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Beware the march of time

  • TurkAlert
  • Published 27.02.2024

Over-looked rule trips up a lawyer

Key Takeaways

It is relatively well known that the time for compliance with a Bankruptcy Notice passes after 21 days from the date it was served upon the debtor.

The Court (being the Federal Court of Australia or the Federal Circuit and Family Court of Australia (Division 2)) has jurisdiction to extend such time for compliance of a Bankruptcy Notice, however it may only do so if the application to extend time for compliance is filed before the expiration of the 21 days.

Brief Facts

In Ezekiel-Hart v Reis1, Mr Ezekiel-Hart, a lawyer, (as part of an application to set aside the Bankruptcy Notice) sought an extension of time to comply with a Bankruptcy Notice served on him on 5 May 2023.

To comply with the 21 day time limit, Mr Ezekiel-Hart was required to make the application by 26 May 2023. On Friday 26 May 2023 at 7:24pm, Mr Ezekiel-Hart’s application to extend the time for compliance with the Bankruptcy Notice and to have it set aside, was filed electronically with the Court’s Registry in Canberra.

The respondent to Mr Ezekiel-Hart’s application opposed the orders sought on the basis that the application was filed outside the time within which compliance with the Bankruptcy Notice had to occur. The respondent contended that as the application was filed outside those 21 days, the Court had no jurisdiction to determine it.

Unfortunately for Mr Ezekiel-Hart’s application, the simple arithmetic he relied upon could not save it. Rules, as they tend to do, added a layer of complexity to the calculation of time, which proved terminal to Mr Ezekiel-Hart’s application.


Rule 2.05(4)(b) of the Federal Circuit and Family Court of Australia (Division 2) (General Federal Law) Rules 2021 (Cth) (the Rules), provides that any document received by the Registry after 4:30pm is deemed to be received on the next business day the Registry is open. The effect of this Rule on Mr Ezekiel-Hart’s application (lodged, as it was, on a Friday evening), was that it was deemed filed on Tuesday 30 May 2023 (Monday 29 May 2023 being a public holiday in the ACT that year).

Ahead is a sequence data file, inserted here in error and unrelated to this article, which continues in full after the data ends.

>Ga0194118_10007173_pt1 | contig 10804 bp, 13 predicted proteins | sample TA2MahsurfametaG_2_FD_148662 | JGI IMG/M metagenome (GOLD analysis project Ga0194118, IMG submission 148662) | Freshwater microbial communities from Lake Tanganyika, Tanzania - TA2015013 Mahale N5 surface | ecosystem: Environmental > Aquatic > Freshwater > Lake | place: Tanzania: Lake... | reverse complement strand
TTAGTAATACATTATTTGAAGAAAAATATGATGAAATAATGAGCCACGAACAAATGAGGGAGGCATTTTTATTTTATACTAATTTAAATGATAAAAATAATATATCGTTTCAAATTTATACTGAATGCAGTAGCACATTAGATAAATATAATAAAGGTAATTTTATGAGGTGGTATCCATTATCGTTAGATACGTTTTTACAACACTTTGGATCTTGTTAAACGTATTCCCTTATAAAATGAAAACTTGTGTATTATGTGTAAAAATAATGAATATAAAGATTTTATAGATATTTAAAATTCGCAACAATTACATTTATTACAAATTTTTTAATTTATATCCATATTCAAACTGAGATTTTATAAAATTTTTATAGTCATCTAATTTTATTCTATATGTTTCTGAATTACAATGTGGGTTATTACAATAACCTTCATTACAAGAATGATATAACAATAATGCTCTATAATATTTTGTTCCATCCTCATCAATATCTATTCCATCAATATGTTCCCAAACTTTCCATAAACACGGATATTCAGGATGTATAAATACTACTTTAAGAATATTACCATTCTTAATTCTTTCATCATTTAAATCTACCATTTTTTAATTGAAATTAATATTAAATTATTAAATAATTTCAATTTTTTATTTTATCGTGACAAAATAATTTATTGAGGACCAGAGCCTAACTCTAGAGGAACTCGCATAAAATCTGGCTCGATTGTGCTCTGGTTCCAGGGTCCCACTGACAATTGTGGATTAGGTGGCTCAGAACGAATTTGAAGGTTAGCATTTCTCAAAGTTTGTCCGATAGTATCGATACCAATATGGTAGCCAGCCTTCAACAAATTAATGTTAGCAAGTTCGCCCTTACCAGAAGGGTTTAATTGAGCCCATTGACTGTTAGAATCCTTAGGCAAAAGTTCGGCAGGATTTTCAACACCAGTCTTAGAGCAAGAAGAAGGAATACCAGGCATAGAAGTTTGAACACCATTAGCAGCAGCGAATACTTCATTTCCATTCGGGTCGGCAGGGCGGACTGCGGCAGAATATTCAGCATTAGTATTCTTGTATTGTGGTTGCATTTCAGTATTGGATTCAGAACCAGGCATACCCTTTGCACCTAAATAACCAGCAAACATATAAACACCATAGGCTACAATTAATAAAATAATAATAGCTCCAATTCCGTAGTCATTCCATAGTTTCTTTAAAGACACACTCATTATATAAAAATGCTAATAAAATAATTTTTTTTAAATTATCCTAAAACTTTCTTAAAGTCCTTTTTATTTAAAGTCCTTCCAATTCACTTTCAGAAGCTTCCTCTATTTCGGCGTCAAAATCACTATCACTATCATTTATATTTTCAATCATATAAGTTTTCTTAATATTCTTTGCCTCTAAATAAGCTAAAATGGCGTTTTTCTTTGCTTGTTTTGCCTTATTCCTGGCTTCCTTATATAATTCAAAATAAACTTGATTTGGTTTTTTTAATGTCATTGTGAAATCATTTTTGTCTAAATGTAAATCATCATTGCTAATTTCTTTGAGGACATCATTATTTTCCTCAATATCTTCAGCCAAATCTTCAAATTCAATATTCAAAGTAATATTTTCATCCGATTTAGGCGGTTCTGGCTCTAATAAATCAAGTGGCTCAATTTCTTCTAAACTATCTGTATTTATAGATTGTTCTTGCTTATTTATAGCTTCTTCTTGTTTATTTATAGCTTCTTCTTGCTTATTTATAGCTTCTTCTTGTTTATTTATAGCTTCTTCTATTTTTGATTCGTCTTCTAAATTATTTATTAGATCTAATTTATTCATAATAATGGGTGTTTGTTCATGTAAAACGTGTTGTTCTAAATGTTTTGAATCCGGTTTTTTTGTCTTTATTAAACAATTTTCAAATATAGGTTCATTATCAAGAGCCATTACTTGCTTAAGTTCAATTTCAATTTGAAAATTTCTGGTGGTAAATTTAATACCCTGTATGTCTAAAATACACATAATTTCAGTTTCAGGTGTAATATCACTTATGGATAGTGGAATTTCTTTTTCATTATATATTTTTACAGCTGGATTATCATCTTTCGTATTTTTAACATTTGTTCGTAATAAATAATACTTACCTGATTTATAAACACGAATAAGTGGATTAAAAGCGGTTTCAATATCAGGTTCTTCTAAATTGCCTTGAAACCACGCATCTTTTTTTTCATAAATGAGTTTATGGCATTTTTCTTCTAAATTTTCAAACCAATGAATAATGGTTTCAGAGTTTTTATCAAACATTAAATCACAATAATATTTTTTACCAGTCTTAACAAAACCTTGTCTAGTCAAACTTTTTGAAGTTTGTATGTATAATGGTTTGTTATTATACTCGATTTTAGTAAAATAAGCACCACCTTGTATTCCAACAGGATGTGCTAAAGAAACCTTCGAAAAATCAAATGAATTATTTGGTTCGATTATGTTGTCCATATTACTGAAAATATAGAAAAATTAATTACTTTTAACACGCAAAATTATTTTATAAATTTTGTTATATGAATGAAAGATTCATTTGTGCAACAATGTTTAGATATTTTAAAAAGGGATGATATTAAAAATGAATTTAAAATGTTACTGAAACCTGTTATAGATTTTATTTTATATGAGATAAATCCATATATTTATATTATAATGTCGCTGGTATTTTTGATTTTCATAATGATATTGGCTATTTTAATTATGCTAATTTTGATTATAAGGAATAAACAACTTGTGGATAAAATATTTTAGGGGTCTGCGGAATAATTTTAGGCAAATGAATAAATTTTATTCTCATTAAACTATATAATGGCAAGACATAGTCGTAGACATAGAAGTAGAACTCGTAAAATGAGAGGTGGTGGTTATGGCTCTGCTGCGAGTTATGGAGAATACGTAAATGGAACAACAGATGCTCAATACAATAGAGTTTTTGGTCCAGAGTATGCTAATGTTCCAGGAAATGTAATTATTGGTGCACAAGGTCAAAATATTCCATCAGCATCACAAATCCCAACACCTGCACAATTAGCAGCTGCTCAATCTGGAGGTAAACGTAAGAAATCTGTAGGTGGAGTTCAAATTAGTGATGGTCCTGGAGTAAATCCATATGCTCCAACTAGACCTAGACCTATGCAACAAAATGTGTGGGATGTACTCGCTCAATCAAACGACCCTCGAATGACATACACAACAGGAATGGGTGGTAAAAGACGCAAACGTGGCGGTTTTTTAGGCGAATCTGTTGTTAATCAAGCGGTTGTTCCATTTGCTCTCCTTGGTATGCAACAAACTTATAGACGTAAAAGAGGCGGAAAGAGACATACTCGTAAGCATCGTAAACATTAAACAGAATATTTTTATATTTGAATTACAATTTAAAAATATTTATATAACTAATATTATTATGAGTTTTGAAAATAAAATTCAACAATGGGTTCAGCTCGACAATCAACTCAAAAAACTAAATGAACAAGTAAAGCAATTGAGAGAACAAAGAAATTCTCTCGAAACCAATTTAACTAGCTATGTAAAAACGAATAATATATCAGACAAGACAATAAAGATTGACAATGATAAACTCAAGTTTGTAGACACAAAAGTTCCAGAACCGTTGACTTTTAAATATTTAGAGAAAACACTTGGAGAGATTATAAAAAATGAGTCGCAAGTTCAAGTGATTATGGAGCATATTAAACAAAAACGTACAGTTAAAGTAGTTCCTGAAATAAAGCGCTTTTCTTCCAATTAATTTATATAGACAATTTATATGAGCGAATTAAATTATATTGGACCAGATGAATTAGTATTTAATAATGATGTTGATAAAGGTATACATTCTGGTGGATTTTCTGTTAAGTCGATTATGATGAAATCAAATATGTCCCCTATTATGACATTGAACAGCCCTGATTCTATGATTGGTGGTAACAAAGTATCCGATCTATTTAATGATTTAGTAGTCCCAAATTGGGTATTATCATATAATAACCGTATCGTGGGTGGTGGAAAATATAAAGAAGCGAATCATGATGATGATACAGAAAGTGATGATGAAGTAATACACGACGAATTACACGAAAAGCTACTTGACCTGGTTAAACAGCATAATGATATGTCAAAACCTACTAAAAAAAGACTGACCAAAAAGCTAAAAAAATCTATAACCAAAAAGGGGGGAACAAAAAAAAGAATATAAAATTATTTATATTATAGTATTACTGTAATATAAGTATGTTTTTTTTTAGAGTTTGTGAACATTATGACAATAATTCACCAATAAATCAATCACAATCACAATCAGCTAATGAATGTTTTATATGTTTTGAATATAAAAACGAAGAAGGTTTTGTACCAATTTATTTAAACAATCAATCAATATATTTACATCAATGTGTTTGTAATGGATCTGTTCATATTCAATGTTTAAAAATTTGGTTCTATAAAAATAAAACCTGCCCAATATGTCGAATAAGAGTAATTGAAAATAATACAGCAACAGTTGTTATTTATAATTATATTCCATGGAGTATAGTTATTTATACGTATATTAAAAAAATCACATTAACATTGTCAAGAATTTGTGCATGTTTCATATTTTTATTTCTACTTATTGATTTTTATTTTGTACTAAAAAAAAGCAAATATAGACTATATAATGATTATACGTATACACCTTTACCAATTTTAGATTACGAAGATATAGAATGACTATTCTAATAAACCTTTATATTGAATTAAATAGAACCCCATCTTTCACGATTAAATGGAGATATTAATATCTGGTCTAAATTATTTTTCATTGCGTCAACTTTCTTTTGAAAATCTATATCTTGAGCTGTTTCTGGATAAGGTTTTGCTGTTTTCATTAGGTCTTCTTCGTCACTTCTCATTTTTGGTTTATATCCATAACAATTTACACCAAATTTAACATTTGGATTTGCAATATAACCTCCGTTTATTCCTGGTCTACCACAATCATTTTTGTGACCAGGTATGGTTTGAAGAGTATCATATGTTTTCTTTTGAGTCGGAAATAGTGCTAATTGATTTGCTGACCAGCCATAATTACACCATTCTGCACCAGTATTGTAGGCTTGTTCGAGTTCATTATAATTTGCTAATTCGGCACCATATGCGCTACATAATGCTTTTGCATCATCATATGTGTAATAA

The consequence of that unfortunate series of events and triggering of such Rules, is that Mr Ezekiel-Hart did not apply to the Court to set aside the bankruptcy notice by 26 May 2023 as he was required to do. That being the case, the Court had no jurisdiction to extend the time for compliance with the Bankruptcy Notice and Mr Ezekiel-Hart committed an act of bankruptcy.

The Court recognized the application of r 2.05(4) of the Rules with this consequence may appear harsh, particularly when consideration is had to the consequences the commission of an act of bankruptcy has on an individual. In an effort to explain how this potential harshness is offset by the notion of fairness, the Court reiterated Derek George Shephard v Chiquita Brands South Pacific Limited2. That case explains a person who lodges a document electronically should have no advantage over someone who files it physically. As the Registry office is not open for filing (or at all) after 4:30pm on business days, Mr Ezekiel-Hart could not be advantaged by electronically filing any time up until 11:59:59pm on 26 May 2023 when someone not filing electronically had a deadline of some 7 hours earlier.

On this basis, the application made by Mr Ezekiel-Hart was refused and he was ordered to pay the respondent’s costs.

1 [2024] FedCFamC2G 121 (2024)
2 [2004] FCAFC 76, at [48] (Sackville J)